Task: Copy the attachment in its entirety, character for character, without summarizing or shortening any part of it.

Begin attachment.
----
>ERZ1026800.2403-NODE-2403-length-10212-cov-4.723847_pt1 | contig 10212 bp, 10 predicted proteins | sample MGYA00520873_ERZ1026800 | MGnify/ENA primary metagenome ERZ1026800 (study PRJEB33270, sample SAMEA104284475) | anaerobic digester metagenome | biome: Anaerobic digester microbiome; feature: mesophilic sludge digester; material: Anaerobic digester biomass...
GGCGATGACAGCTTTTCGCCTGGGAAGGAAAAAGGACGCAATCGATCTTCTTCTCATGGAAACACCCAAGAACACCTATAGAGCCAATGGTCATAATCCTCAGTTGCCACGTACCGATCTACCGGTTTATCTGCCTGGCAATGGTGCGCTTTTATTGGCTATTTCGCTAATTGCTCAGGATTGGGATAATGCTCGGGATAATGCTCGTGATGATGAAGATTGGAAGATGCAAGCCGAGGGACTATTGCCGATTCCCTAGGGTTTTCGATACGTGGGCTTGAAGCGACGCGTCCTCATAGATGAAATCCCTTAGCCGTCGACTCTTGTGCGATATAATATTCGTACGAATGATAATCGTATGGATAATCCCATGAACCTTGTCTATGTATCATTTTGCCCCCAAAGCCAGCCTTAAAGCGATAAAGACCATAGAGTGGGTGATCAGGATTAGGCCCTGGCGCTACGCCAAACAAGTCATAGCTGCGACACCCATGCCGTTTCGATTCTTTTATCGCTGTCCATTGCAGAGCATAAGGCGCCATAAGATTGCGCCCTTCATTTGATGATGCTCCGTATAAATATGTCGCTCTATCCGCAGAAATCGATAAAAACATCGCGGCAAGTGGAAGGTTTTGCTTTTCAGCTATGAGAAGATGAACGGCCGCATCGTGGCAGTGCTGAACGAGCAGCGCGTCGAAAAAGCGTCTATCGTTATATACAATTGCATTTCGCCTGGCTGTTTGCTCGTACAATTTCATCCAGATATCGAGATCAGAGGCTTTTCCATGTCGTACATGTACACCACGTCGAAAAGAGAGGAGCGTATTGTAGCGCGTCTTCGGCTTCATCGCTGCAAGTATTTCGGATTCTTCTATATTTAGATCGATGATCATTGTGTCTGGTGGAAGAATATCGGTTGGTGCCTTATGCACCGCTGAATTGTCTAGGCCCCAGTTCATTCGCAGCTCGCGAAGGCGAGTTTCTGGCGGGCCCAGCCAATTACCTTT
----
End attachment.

>ERZ1026800.2403-NODE-2403-length-10212-cov-4.723847_pt1 | contig 10212 bp, 10 predicted proteins | sample MGYA00520873_ERZ1026800 | MGnify/ENA primary metagenome ERZ1026800 (study PRJEB33270, sample SAMEA104284475) | anaerobic digester metagenome | biome: Anaerobic digester microbiome; feature: mesophilic sludge digester; material: Anaerobic digester biomass...
GGCGATGACAGCTTTTCGCCTGGGAAGGAAAAAGGACGCAATCGATCTTCTTCTCATGGAAACACCCAAGAACACCTATAGAGCCAATGGTCATAATCCTCAGTTGCCACGTACCGATCTACCGGTTTATCTGCCTGGCAATGGTGCGCTTTTATTGGCTATTTCGCTAATTGCTCAGGATTGGGATAATGCTCGGGATAATGCTCGTGATGATGAAGATTGGAAGATGCAAGCCGAGGGACTATTGCCGATTCCCTAGGGTTTTCGATACGTGGGCTTGAAGCGACGCGTCCTCATAGATGAAATCCCTTAGCCGTCGACTCTTGTGCGATATAATATTCGTACGAATGATAATCGTATGGATAATCCCATGAACCTTGTCTATGTATCATTTTGCCCCCAAAGCCAGCCTTAAAGCGATAAAGACCATAGAGTGGGTGATCAGGATTAGGCCCTGGCGCTACGCCAAACAAGTCATAGCTGCGACACCCATGCCGTTTCGATTCTTTTATCGCTGTCCATTGCAGAGCATAAGGCGCCATAAGATTGCGCCCTTCATTTGATGATGCTCCGTATAAATATGTCGCTCTATCCGCAGAAATCGATAAAAACATCGCGGCAAGTGGAAGGTTTTGCTTTTCAGCTATGAGAAGATGAACGGCCGCATCGTGGCAGTGCTGAACGAGCAGCGCGTCGAAAAAGCGTCTATCGTTATATACAATTGCATTTCGCCTGGCTGTTTGCTCGTACAATTTCATCCAGATATCGAGATCAGAGGCTTTTCCATGTCGTACATGTACACCACGTCGAAAAGAGAGGAGCGTATTGTAGCGCGTCTTCGGCTTCATCGCTGCAAGTATTTCGGATTCTTCTATATTTAGATCGATGATCATTGTGTCTGGTGGAAGAATATCGGTTGGTGCCTTATGCACCGCTGAATTGTCTAGGCCCCAGTTCATTCGCAGCTCGCGAAGGCGAGTTTCTGGCGGGCCCAGCCAATTACCTTT